About 14 years ago I decided to start running. I wanted to fit into a pair of jeans I liked that didn't quite close all the way anymore. The jeans didn't fit anymore simply because my hips grew wider, and I eventually gave up on them. But I kept running.
Running on the streets of Mexico back then was not a comfortable experience for a young woman. Most women my age worked out within the safety of a gym. I liked the sense of freedom that running gave me, and I refused to relinquish my "right" to explore the city on my own wearing short spandex. I hear from friends that there are runners all over my home town now. I was a ahead of my times.
Just when I had gotten used to running on Mexico's streets, we moved to Seattle; more specifically, Kirkland. My first run in the USA started from our temporary hotel (La Quinta Inn) to the Kirkland library, where I would study for the TOEFL (a test for non-English speakers required for college applications). Running once more became uncomfortable. I could tell everyone knew I did not belong. Or at least I thought so. But once more, I refused to remain within my cocoon, and I slowly expanded my running territory. And so it was through running that I started to absorb American culture.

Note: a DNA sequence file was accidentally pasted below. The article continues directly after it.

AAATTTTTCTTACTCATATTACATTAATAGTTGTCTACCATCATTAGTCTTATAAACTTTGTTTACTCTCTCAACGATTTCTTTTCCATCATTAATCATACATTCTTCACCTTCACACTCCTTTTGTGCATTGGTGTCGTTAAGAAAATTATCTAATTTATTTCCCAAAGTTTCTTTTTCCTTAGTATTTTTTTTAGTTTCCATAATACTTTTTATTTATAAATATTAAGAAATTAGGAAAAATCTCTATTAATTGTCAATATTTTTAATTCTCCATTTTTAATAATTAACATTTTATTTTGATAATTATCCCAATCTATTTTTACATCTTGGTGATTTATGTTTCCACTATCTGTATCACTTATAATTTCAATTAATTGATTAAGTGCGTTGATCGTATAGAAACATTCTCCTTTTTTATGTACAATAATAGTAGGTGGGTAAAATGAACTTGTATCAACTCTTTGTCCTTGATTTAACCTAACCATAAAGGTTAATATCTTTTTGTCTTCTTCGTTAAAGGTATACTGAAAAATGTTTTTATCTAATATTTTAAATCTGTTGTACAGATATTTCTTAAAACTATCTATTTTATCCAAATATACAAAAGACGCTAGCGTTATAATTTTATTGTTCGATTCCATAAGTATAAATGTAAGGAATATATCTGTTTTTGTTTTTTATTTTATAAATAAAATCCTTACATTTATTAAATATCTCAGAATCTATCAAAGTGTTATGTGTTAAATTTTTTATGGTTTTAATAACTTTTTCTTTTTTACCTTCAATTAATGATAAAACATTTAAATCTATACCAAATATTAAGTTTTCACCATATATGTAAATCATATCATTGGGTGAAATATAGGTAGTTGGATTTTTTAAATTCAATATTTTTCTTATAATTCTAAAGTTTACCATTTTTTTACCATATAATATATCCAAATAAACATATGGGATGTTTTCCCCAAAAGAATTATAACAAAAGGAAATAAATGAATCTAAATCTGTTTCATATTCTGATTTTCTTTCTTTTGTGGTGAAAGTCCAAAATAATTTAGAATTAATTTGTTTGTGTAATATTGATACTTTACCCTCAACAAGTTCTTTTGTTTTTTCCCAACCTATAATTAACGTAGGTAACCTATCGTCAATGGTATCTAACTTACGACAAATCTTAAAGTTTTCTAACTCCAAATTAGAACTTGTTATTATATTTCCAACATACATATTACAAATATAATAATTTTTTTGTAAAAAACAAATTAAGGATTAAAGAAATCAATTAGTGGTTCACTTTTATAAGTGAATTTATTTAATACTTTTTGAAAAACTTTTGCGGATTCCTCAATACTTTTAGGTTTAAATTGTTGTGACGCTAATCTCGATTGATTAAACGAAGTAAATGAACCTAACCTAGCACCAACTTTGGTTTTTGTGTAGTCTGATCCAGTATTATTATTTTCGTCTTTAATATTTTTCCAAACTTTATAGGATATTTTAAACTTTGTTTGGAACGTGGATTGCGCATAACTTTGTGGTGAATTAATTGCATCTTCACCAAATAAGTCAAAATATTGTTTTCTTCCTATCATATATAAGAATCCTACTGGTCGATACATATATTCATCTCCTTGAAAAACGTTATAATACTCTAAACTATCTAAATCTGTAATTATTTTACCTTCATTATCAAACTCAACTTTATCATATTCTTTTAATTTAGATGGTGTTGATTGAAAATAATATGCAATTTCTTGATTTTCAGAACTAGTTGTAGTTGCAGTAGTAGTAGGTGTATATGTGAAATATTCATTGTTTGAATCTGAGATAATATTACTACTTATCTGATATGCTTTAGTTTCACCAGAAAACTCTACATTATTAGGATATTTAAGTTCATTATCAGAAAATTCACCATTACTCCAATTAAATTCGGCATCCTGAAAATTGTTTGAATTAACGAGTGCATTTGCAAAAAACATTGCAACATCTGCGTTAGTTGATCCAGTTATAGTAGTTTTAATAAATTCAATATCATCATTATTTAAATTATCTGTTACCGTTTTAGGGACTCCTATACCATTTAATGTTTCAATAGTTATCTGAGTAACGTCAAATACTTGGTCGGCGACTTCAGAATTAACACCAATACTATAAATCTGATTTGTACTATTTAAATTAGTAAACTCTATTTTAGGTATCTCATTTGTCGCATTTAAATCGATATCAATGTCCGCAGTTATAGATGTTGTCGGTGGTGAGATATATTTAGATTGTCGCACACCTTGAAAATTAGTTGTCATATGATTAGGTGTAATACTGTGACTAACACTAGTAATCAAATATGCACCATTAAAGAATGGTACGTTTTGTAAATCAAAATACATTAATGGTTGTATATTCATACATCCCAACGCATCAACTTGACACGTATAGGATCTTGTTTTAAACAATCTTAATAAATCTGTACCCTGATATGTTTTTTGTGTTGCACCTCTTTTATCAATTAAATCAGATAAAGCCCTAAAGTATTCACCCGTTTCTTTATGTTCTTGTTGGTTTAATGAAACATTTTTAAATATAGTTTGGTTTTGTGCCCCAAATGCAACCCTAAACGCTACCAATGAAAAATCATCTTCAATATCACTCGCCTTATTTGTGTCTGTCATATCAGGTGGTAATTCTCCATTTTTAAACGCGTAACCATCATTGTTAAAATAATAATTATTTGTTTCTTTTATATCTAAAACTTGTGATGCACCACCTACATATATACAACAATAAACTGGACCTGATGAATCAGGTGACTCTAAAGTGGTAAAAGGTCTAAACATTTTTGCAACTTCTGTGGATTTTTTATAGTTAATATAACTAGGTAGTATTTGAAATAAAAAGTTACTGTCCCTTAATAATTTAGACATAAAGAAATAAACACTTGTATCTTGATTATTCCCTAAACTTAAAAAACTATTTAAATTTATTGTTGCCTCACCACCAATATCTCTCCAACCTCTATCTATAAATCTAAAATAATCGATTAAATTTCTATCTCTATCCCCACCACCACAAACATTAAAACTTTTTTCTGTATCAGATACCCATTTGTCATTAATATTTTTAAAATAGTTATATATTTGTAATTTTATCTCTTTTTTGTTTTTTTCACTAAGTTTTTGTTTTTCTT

Among many other important lessons, I learned to say "on your left" when passing someone.
Running has given me the courage to explore, and the strength to overcome. And so what started as a childish desire to fit into the jeans of my teens, became the passion that allowed me to grow into who I am. Ironic.